July 22, 2015 by Grace Ebert
Appleton Post-Crescent: CSA Program Distributes Art, Not Veggies
This story was originally published by the Appleton Post-Crescent, and has been republished here for your reading convenience.
CSA boxes just got a whole new meaning and a lot less kale.
Community Supported Agriculture programs, or CSAs, provide buyers with a box of produce each week from local farmers. The programs ensure that producers sell all their products, while strengthening relationships between farmers and consumers and putting an emphasis on buying direct and local.
In recent months, a new type of CSA has been developing. By using the same model and replacing tomatoes with paintings, Community Supported Art programs allow people to blindly purchase a share of local, curated artwork, just as they would a box of fresh produce.
Community member Fanny Lau, along with seven other coordinators, started ARTiculture, Appleton’s Community Supported Art program, that features eight local artists.
“I was really drawn to the idea of connecting local artists to community members and letting community members be involved to see that process all the way through. We get a sense of the process and how long it takes,” Lau said.
Through community votes, eight artists were chosen to produce either full shares of 50 pieces or half shares of 25 pieces of paintings, prints and ceramics, among other mediums. The 50 available shares are $300 each and include six pieces to be picked up at a fall shareholder event.
Lau said Springboard for the Arts, a Minnesota-based arts organization, helped launch ARTiculture. The organization pioneered the Community Supported Art model in 2010 and has helped establish more than 50 programs around the country.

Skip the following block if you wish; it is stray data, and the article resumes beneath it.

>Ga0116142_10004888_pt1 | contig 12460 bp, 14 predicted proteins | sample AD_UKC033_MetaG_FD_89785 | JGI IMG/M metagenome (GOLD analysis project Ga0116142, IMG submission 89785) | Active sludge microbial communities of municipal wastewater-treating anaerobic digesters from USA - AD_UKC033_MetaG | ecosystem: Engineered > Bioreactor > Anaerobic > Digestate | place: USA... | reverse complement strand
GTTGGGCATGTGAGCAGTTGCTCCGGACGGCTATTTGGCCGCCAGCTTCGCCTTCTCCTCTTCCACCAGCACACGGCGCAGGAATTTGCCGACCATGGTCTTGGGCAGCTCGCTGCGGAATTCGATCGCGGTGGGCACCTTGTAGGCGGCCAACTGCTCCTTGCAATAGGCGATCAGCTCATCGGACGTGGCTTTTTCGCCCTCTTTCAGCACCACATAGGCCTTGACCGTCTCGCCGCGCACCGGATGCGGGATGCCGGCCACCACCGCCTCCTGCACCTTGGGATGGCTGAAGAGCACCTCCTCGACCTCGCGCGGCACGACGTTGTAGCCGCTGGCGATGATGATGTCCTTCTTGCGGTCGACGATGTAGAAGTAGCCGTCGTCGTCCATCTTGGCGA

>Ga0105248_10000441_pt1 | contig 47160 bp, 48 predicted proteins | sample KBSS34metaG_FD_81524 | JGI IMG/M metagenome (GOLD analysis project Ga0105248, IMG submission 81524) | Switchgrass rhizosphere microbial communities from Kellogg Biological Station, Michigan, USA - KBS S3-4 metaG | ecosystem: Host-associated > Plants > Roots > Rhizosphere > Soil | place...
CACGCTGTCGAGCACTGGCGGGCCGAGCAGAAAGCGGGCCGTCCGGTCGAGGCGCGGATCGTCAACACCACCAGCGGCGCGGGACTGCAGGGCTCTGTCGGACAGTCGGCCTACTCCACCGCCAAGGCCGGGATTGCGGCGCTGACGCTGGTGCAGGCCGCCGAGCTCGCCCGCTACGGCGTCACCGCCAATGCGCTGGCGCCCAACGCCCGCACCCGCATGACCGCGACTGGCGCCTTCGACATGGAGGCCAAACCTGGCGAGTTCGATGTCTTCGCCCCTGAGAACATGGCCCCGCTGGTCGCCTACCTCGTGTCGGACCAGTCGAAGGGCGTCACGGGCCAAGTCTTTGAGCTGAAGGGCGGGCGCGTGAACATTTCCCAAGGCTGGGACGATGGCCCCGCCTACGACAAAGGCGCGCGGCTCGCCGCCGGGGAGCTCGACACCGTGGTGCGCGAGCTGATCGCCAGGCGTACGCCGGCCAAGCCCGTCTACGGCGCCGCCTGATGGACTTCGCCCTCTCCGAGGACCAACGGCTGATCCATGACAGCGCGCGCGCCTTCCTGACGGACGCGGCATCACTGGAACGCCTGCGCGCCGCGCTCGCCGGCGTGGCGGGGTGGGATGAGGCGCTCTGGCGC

Carl Swanson, director of movement building for Springboard for the Arts, said he has seen communities across the nation bolster their local art scenes by establishing CSA programs, which have popped up in major cities like Atlanta, Seattle and Philadelphia. Appleton is one of the first Wisconsin communities to create a program.
“It enables the community to tell their story, and it gives people a way to connect to local art,” Swanson said. “Having a program like this helps bring people together. You find not only artists, but like-minded people.”
Concerns about the program focus on whether artists are properly reimbursed for their work, said Kate Mothes, local artist and ARTiculture coordinator. Artists involved in ARTiculture earn a $1,000 stipend.
“It’s support for your time. Part of what makes this project is not only monetary support but exposure,” Mothes said. “I think it depends on whether artists want to break that down per piece of work.”
Mothes said the program’s importance goes beyond the financial and is part of a larger creative initiative to build a local art scene that she said is already growing.
“People may have moved away to study, but they’re back here now. Even though there isn’t a huge outlet for non-functional art, rather than leaving, people are like, ‘I’m going to try to do it here,’” Mothes said. “They’re building it up. I think trying to get something started here has been pretty powerful so far.”